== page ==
I once talked a woman into trading me my aisle seat for her window seat. I was only thirteen, and was entirely impressed than tan adult had listened to me! Especially a stranger. I was alone on the flight, so I was actually feeling quite free to tell anyone anything.

And you got to love humble professors who will teach you anything--if you will only listen. How well I know this.

Glad to have you back--Texas can't keep you forever (can it?)
take care

Ant said...

Hum - so maybe your taxi driver was planning on delivering you up to the almighty a little quicker than anticipated, plowing the cab into an 18-wheeler juggernaut whilst searching for the E-flat chord maybe?

I do love the judgemental irony bit too... :o)

Good time! I subscribe entirely to your thoughts on travelling - movement does very much inspire thought. I get my best ideas when looking out the window of trains (though in the UK, whether they're moving or not is usually debatable...)

Beth said...

Such a delightful surprise when you discover you like yourself and who you are wherever you go!
(The alternative would definitely be disconcerting, alarming, etc.)

Princess Banter said...

How I totally agree with you. Traveling alone is the ultimate measure of security and self-confidence. I haven't gone that far yet... as it took me a while to gather enough guts to eat in public on my own. I'm truly in awe of you...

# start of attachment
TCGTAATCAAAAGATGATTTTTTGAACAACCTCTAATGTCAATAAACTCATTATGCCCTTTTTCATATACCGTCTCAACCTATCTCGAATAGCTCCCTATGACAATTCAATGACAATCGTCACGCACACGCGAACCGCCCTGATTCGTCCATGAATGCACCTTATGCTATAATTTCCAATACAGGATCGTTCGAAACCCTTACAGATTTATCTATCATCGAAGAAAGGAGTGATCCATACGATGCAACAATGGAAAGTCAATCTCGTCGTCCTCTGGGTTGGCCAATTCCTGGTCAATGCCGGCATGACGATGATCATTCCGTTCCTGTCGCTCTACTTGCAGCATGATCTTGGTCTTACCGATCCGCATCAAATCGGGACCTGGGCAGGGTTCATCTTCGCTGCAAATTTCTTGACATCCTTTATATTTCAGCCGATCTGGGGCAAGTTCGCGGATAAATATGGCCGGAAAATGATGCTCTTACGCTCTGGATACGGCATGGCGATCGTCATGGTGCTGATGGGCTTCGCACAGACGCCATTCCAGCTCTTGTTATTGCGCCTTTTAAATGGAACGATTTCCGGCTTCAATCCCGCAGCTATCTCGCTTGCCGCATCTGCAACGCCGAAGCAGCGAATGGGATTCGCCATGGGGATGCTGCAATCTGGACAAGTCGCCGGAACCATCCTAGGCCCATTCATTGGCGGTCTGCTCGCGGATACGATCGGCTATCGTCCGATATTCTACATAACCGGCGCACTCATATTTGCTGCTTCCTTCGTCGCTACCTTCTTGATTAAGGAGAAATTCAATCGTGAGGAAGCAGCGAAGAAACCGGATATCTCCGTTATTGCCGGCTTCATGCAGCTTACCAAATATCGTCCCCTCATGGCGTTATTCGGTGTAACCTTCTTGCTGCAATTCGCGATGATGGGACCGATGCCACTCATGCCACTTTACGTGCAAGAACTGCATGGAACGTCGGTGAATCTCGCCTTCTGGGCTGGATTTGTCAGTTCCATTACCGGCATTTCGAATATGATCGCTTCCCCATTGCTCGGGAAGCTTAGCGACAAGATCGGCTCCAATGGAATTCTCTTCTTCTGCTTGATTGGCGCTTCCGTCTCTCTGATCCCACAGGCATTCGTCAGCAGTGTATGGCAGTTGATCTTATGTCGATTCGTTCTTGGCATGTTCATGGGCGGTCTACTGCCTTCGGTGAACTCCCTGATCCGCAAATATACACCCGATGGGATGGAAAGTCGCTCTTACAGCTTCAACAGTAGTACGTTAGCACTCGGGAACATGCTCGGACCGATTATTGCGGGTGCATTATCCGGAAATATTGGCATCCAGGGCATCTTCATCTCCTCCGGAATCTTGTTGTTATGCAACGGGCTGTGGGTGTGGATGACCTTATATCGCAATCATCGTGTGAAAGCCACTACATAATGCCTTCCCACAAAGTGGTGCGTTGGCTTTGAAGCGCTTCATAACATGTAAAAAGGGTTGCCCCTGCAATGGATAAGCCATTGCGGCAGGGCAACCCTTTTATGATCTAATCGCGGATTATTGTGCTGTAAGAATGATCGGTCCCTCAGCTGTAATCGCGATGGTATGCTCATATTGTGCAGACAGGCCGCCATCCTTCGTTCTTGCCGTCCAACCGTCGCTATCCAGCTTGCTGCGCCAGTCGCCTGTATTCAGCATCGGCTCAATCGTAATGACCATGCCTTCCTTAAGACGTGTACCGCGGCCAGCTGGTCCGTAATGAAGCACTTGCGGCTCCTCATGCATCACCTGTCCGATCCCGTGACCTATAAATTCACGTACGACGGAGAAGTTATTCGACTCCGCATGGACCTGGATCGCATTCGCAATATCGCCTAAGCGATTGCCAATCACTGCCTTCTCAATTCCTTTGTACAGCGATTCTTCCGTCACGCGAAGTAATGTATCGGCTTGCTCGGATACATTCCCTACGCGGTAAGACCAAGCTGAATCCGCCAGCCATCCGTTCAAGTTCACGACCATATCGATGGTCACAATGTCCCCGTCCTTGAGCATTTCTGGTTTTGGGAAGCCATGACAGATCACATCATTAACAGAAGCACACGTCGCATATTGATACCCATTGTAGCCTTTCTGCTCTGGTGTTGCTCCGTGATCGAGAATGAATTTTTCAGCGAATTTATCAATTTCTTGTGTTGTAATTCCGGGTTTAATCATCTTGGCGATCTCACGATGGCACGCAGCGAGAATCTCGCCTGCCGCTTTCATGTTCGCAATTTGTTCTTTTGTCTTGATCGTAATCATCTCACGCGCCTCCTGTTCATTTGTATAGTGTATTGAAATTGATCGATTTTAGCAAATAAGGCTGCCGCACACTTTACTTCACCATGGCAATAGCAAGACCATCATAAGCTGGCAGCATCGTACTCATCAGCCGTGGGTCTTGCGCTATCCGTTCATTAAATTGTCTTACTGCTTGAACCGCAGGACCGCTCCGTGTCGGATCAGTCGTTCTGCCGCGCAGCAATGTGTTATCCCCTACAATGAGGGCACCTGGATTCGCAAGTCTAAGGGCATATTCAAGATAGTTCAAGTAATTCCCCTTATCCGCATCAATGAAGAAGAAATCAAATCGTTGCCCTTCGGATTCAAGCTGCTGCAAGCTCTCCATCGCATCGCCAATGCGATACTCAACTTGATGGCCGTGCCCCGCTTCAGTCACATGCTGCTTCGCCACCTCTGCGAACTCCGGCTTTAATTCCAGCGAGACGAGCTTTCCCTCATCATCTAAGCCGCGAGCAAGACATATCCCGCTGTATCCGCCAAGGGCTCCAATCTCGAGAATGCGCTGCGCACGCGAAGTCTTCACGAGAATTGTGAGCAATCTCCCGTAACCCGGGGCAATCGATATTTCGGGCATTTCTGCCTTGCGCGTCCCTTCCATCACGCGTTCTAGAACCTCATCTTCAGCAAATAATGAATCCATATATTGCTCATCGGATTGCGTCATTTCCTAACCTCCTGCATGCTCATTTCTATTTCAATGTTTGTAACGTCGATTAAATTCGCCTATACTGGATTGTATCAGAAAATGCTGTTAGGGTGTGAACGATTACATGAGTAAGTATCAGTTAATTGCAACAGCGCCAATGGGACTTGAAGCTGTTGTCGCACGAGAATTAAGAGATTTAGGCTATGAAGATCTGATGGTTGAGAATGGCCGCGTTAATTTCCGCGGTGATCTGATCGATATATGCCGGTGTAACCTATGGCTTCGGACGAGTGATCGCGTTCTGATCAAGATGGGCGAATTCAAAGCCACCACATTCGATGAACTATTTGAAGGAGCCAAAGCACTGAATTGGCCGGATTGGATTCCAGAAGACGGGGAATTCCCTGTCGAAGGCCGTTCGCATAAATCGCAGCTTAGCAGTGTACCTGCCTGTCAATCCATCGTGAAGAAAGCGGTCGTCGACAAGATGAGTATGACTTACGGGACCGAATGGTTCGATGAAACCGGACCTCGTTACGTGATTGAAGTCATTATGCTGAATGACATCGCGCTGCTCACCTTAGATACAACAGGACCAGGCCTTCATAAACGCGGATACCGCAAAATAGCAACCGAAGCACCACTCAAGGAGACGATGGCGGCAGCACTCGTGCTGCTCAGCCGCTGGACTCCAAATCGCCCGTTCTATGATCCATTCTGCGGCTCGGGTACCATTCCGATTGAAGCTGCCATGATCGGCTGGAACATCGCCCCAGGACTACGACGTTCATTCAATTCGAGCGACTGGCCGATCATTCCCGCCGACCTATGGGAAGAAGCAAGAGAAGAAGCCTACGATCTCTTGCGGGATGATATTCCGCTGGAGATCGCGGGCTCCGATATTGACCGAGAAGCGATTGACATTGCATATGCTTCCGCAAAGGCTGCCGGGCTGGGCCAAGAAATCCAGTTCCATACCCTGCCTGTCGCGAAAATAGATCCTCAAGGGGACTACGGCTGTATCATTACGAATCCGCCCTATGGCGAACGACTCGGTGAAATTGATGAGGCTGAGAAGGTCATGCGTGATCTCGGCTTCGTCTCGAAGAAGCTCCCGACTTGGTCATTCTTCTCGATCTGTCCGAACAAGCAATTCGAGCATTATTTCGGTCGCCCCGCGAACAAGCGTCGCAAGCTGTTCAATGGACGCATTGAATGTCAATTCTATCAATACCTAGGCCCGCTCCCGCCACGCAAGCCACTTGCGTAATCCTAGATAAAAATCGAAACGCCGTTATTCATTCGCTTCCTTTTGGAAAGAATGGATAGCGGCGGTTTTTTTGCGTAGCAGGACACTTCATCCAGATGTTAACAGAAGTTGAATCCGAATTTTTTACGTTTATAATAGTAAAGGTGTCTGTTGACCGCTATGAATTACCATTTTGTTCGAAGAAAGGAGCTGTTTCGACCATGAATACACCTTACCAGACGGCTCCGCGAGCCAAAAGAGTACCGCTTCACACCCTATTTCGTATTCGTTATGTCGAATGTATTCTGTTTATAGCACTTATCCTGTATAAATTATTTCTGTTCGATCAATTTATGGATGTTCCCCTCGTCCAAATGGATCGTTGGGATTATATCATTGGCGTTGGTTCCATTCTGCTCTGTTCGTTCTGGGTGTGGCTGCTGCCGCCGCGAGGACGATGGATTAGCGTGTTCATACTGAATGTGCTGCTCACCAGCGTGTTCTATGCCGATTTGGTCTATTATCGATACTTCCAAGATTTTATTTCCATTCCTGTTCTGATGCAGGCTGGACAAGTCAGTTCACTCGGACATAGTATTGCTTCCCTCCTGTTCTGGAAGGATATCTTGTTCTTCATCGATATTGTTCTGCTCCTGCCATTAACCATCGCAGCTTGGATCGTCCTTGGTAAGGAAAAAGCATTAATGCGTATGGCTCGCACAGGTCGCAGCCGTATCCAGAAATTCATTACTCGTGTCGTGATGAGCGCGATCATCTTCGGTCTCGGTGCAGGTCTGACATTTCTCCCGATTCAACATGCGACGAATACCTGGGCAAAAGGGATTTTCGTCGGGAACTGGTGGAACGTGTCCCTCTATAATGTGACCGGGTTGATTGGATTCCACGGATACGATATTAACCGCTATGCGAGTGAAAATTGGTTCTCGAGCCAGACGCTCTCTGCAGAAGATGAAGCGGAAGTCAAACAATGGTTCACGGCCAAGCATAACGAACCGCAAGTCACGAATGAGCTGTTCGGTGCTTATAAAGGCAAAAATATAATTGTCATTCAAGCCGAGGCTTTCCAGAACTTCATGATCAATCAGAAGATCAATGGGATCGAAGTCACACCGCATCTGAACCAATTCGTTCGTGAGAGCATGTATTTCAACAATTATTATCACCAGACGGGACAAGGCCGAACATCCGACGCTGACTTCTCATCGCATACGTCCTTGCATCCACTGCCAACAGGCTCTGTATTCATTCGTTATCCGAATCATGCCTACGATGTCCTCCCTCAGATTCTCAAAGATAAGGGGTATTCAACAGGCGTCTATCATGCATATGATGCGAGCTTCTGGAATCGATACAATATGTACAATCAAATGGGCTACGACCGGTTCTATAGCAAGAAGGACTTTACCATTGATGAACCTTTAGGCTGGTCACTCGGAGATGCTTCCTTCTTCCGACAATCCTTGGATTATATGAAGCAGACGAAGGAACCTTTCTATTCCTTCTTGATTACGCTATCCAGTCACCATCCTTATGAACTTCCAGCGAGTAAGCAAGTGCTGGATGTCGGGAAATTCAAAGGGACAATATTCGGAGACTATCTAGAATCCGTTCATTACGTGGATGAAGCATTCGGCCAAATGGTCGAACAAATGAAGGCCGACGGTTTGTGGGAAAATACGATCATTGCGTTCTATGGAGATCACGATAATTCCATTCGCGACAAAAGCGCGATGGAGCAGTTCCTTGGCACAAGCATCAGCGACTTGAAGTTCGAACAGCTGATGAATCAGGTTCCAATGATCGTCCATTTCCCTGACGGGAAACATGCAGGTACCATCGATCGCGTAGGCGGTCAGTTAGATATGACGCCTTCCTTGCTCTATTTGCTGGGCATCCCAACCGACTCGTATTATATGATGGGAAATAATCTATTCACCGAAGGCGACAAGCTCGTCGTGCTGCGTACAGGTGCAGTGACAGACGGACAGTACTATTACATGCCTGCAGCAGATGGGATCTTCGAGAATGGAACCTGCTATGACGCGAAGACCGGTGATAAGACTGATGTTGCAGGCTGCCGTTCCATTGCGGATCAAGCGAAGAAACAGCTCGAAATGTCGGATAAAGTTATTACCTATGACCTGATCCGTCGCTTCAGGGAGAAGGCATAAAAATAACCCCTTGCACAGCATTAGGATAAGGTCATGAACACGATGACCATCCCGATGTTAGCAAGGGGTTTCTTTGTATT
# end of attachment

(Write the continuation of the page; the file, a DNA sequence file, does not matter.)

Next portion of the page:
Seems like someone's been having fun eh? Love the wit and humor to it all, especially!

Yoda said...

Though I love traveling, business travel makes me weary. My favorite part of the frequent trips I make? PA announcement "The captain has indicated that we are on our final descent to the Columbus Metropolitan area. At this point please turn off any personal electronics, return your seat back to the upright position and stow your tables." LOL!

The Austin cabbies are nutso!

Airam said...

Glad you're back! Even though you've never really been gone from the blog ... you know.

The one reason why I wouldn't mind going to grad school full time (i.e. PhD) is because of all the conferences overseas or in the States.

Ultra Toast Mosha God said...

Whilst I don't necessarily agree with the cab driver's apparent dismissal of your profession, I have to say that I am impressed by someone who can drive and rock out at the same time.

I say 'rock out'...

Anyway, those are the kind of multitasking skills I would kill for.

Eve said...

Sounds like a great trip!